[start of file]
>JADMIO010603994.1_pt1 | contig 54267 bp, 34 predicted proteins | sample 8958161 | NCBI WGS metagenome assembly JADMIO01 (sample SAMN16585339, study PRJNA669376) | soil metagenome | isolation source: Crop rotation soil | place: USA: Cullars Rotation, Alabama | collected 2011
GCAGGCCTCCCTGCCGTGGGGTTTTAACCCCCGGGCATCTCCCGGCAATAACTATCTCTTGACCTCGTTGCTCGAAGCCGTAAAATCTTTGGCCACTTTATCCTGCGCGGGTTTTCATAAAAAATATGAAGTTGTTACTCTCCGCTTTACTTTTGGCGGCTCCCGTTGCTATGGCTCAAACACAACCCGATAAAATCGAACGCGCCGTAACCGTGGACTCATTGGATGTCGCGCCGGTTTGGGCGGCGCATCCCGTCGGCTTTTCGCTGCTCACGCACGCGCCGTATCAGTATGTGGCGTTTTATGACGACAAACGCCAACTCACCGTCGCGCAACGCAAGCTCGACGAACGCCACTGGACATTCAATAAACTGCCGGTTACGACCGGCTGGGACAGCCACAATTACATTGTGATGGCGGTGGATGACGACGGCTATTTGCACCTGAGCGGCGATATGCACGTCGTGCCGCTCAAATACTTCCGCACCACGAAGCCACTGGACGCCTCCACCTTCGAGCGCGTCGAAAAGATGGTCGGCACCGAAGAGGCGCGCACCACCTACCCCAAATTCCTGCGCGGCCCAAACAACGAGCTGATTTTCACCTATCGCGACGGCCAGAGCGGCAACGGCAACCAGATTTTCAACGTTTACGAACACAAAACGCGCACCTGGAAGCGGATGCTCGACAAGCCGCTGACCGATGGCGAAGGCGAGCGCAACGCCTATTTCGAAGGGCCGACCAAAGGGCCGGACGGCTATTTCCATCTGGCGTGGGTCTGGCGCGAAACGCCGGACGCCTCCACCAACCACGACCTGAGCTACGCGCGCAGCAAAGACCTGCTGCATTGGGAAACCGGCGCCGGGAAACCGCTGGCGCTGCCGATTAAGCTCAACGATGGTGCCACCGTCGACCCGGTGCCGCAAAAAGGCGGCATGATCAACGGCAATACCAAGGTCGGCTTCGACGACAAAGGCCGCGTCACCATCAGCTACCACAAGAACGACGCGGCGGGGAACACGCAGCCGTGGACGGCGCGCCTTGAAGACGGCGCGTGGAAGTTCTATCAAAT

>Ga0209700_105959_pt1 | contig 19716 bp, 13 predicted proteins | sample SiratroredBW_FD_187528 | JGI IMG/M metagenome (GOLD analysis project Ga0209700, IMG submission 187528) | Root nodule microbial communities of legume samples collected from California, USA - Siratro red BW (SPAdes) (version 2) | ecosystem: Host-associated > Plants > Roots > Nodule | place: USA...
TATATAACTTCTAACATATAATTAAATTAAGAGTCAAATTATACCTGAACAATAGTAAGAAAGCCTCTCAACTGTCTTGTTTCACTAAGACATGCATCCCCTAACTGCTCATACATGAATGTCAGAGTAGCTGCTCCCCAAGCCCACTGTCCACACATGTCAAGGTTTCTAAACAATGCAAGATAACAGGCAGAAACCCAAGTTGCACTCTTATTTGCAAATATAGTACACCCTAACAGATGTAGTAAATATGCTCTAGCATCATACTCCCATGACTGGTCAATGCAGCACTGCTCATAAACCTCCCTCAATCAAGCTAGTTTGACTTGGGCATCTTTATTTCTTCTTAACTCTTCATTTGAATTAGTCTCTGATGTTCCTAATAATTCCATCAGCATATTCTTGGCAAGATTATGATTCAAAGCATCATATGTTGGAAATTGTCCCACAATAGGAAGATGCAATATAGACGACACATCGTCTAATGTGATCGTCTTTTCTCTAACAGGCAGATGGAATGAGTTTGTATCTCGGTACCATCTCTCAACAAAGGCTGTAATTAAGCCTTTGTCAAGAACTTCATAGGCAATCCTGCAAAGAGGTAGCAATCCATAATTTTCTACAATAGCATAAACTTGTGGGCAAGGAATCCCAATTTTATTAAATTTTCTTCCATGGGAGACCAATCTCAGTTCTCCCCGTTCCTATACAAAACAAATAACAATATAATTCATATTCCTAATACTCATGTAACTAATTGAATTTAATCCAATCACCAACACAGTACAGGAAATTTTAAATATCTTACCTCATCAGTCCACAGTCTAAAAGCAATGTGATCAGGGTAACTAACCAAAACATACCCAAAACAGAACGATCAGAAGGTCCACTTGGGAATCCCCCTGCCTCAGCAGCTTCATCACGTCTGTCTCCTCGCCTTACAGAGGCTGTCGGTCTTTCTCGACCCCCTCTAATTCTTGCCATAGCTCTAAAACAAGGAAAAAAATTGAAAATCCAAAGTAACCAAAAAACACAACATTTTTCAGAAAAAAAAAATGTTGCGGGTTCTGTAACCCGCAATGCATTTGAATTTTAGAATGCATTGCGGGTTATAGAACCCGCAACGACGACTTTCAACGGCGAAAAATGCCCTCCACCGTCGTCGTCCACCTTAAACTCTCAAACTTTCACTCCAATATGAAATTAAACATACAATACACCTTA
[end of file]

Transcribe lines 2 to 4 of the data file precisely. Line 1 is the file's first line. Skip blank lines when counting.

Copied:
GCAGGCCTCCCTGCCGTGGGGTTTTAACCCCCGGGCATCTCCCGGCAATAACTATCTCTTGACCTCGTTGCTCGAAGCCGTAAAATCTTTGGCCACTTTATCCTGCGCGGGTTTTCATAAAAAATATGAAGTTGTTACTCTCCGCTTTACTTTTGGCGGCTCCCGTTGCTATGGCTCAAACACAACCCGATAAAATCGAACGCGCCGTAACCGTGGACTCATTGGATGTCGCGCCGGTTTGGGCGGCGCATCCCGTCGGCTTTTCGCTGCTCACGCACGCGCCGTATCAGTATGTGGCGTTTTATGACGACAAACGCCAACTCACCGTCGCGCAACGCAAGCTCGACGAACGCCACTGGACATTCAATAAACTGCCGGTTACGACCGGCTGGGACAGCCACAATTACATTGTGATGGCGGTGGATGACGACGGCTATTTGCACCTGAGCGGCGATATGCACGTCGTGCCGCTCAAATACTTCCGCACCACGAAGCCACTGGACGCCTCCACCTTCGAGCGCGTCGAAAAGATGGTCGGCACCGAAGAGGCGCGCACCACCTACCCCAAATTCCTGCGCGGCCCAAACAACGAGCTGATTTTCACCTATCGCGACGGCCAGAGCGGCAACGGCAACCAGATTTTCAACGTTTACGAACACAAAACGCGCACCTGGAAGCGGATGCTCGACAAGCCGCTGACCGATGGCGAAGGCGAGCGCAACGCCTATTTCGAAGGGCCGACCAAAGGGCCGGACGGCTATTTCCATCTGGCGTGGGTCTGGCGCGAAACGCCGGACGCCTCCACCAACCACGACCTGAGCTACGCGCGCAGCAAAGACCTGCTGCATTGGGAAACCGGCGCCGGGAAACCGCTGGCGCTGCCGATTAAGCTCAACGATGGTGCCACCGTCGACCCGGTGCCGCAAAAAGGCGGCATGATCAACGGCAATACCAAGGTCGGCTTCGACGACAAAGGCCGCGTCACCATCAGCTACCACAAGAACGACGCGGCGGGGAACACGCAGCCGTGGACGGCGCGCCTTGAAGACGGCGCGTGGAAGTTCTATCAAAT

>Ga0209700_105959_pt1 | contig 19716 bp, 13 predicted proteins | sample SiratroredBW_FD_187528 | JGI IMG/M metagenome (GOLD analysis project Ga0209700, IMG submission 187528) | Root nodule microbial communities of legume samples collected from California, USA - Siratro red BW (SPAdes) (version 2) | ecosystem: Host-associated > Plants > Roots > Nodule | place: USA...
TATATAACTTCTAACATATAATTAAATTAAGAGTCAAATTATACCTGAACAATAGTAAGAAAGCCTCTCAACTGTCTTGTTTCACTAAGACATGCATCCCCTAACTGCTCATACATGAATGTCAGAGTAGCTGCTCCCCAAGCCCACTGTCCACACATGTCAAGGTTTCTAAACAATGCAAGATAACAGGCAGAAACCCAAGTTGCACTCTTATTTGCAAATATAGTACACCCTAACAGATGTAGTAAATATGCTCTAGCATCATACTCCCATGACTGGTCAATGCAGCACTGCTCATAAACCTCCCTCAATCAAGCTAGTTTGACTTGGGCATCTTTATTTCTTCTTAACTCTTCATTTGAATTAGTCTCTGATGTTCCTAATAATTCCATCAGCATATTCTTGGCAAGATTATGATTCAAAGCATCATATGTTGGAAATTGTCCCACAATAGGAAGATGCAATATAGACGACACATCGTCTAATGTGATCGTCTTTTCTCTAACAGGCAGATGGAATGAGTTTGTATCTCGGTACCATCTCTCAACAAAGGCTGTAATTAAGCCTTTGTCAAGAACTTCATAGGCAATCCTGCAAAGAGGTAGCAATCCATAATTTTCTACAATAGCATAAACTTGTGGGCAAGGAATCCCAATTTTATTAAATTTTCTTCCATGGGAGACCAATCTCAGTTCTCCCCGTTCCTATACAAAACAAATAACAATATAATTCATATTCCTAATACTCATGTAACTAATTGAATTTAATCCAATCACCAACACAGTACAGGAAATTTTAAATATCTTACCTCATCAGTCCACAGTCTAAAAGCAATGTGATCAGGGTAACTAACCAAAACATACCCAAAACAGAACGATCAGAAGGTCCACTTGGGAATCCCCCTGCCTCAGCAGCTTCATCACGTCTGTCTCCTCGCCTTACAGAGGCTGTCGGTCTTTCTCGACCCCCTCTAATTCTTGCCATAGCTCTAAAACAAGGAAAAAAATTGAAAATCCAAAGTAACCAAAAAACACAACATTTTTCAGAAAAAAAAAATGTTGCGGGTTCTGTAACCCGCAATGCATTTGAATTTTAGAATGCATTGCGGGTTATAGAACCCGCAACGACGACTTTCAACGGCGAAAAATGCCCTCCACCGTCGTCGTCCACCTTAAACTCTCAAACTTTCACTCCAATATGAAATTAAACATACAATACACCTTA